I mean that, too, but man, it’s hard to avoid that when there’s a new book out talking about a band you pretty much grew up with — and the reason the book is out is to celebrate that band’s FORTIETH year together.

Yikes. They’re 40. I mean, Eddie and Alex, they’re more than 40. David Lee… I’m not sure how old he is, but he’s WAY older than 40. (42, maybe?)

(Nope. Mid-to-late 50s!!)

Here. I’ll let you read what I saw on Blabbermouth:

According to the Van Halen News Desk, the editors of Guitar World magazine have compiled a new book dedicated to one of the greatest rock bands the U.S. has ever produced: VAN HALEN. The book, “Van Halen: 40 Years Of The Great American Rock Band”, tells you everything you ever wanted to know about Eddie Van Halen, David Lee Roth, Michael Anthony, Alex Van Halen and Sammy Hagar.

The book is the ultimate collection of interviews with and stories about the mighty VAN HALEN — from their beginnings as a young rock act on the Sunset Strip through their critically acclaimed 2012 comeback album, “A Different Kind of Truth”.

You’ll learn everything there is to know about every era of VAN HALEN, including:

* The 50 greatest VAN HALEN songs of all time, from “Runnin’ With The Devil” to “Tattoo” and every classic song in between. Guitar World’s editors pick the best of the best.

* The complete history of VAN HALEN — their early struggles as an unknown rock outfit to their ascension to worldwide superstar status, as well as the revolving door of singers that fronted the band after the initial departure of David Lee Roth.

* The making of nearly every VAN HALEN record in the band’s extensive catalog, including “Van Halen”, “Van Halen II”, “Women And Children First”, “1984”, “For Unlawful Carnal Knowledge” and “A Different Kind Of Truth”.

* Revealing interviews with Eddie Van Halen in which he details his guitar playing on nearly every VAN HALEN album, the gear he used during recordings and onstage, his relationships with his bandmates past and present and his longtime battle with alcohol.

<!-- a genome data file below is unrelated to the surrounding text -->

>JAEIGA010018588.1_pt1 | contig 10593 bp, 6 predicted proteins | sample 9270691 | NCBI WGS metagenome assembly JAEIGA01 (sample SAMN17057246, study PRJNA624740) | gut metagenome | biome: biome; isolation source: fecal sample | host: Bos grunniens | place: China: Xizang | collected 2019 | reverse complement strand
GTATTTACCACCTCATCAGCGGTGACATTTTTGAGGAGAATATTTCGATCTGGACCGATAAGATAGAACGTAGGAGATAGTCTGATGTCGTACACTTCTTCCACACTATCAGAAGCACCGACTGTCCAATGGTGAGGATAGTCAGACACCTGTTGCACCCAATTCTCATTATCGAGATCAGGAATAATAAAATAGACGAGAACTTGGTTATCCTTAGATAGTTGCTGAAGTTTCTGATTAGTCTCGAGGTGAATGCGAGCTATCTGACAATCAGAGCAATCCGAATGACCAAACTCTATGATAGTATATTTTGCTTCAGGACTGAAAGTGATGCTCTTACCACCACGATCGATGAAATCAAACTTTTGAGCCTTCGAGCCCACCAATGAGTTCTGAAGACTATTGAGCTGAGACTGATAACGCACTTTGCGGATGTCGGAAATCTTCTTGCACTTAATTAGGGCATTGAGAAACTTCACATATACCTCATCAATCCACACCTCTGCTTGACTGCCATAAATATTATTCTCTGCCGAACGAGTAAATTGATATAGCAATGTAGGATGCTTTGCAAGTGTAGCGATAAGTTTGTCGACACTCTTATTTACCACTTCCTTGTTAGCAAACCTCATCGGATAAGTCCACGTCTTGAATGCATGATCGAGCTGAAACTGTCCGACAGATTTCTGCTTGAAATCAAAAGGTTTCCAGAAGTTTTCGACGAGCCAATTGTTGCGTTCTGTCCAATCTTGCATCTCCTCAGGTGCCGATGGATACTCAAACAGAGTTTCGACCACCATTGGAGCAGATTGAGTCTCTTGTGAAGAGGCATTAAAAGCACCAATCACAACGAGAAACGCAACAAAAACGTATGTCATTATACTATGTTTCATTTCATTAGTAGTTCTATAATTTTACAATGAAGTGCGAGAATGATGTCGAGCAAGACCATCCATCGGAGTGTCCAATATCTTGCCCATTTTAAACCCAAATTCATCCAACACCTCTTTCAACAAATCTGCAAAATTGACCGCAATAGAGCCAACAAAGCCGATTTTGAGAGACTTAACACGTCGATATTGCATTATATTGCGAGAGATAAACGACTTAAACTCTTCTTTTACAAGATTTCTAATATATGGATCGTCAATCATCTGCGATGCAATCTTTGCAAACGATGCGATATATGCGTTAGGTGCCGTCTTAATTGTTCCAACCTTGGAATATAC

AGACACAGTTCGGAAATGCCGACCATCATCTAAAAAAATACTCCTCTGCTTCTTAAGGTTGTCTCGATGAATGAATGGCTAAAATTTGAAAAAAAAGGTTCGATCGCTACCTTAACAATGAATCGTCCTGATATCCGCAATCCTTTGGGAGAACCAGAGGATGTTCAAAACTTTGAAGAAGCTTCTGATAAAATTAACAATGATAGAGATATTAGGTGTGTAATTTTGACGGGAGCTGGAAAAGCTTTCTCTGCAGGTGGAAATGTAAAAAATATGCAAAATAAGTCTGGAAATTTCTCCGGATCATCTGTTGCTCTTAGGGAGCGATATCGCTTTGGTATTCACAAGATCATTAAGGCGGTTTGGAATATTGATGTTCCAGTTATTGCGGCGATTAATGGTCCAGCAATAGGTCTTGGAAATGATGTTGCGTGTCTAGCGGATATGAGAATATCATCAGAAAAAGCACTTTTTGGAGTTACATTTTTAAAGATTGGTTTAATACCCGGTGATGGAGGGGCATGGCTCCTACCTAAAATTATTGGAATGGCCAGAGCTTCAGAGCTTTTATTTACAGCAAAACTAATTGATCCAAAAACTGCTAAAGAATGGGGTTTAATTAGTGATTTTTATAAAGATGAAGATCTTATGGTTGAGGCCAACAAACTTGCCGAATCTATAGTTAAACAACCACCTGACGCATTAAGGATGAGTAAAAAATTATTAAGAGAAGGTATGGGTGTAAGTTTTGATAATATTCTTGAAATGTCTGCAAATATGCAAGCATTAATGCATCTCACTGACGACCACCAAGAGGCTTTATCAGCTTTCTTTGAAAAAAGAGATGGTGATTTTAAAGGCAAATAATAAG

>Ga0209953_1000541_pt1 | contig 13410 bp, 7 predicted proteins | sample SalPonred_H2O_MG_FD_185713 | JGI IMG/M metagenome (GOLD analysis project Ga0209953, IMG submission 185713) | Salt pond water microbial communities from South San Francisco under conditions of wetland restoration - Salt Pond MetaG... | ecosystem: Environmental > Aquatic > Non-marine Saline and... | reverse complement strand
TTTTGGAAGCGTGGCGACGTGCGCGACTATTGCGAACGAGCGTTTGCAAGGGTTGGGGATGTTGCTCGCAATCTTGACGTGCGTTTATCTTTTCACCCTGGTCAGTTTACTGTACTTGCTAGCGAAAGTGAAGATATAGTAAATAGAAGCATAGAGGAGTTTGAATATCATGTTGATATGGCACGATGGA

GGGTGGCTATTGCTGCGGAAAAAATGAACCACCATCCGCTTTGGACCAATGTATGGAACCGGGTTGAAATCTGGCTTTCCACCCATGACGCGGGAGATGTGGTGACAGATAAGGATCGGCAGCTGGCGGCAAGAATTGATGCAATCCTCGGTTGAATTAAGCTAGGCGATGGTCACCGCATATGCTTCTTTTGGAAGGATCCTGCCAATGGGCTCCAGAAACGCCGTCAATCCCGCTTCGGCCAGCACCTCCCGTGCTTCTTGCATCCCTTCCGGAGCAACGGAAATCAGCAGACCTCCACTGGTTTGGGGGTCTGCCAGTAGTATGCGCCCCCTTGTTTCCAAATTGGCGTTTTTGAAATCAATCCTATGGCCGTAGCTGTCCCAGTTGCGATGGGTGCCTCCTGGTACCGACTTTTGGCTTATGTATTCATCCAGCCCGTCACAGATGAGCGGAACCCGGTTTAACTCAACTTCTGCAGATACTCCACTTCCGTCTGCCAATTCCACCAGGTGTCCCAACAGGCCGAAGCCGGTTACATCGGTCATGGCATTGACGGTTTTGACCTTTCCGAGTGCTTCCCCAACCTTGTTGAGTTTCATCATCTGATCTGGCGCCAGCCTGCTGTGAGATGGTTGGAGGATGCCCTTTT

* A legendary roundtable discussion between Eddie Van Halen and his hero, guitar pioneer Les Paul.

* In his own words, Wolfgang Van Halen: the teenage son of Eddie who became VAN HALEN’s permanent bass player after Michael Anthony’s departure.

I admit to having had my Van Halen phase. I recall it being accompanied by a water bed, a Dodge Charger, and a crew who was really too old for me, but whatever. They were fun while it lasted.

My Van Halen phase ended at the Monsters of Rock show in 1988. Not only because it was my first Metallica show and we all know what happened to Susan when she saw Metallica live, but mostly because Van Halen, live… they sounded like their records. The solos were boring and went on forever.

Right there, in the old RFK stadium, I fell out of love with Van Halen.

But I’ll read the book. Books. Music. This is what Rocktober is all about, after all!


Rocktober Book Coveting!


Yes, there’s more to covet this Rocktober. Everyone’s jumping on the Rocktober bandwagon, and it’s an activity I heartily endorse and encourage.

Now it’s the legendary Peter Criss, who’s penned his own memoir, Makeup to Breakup.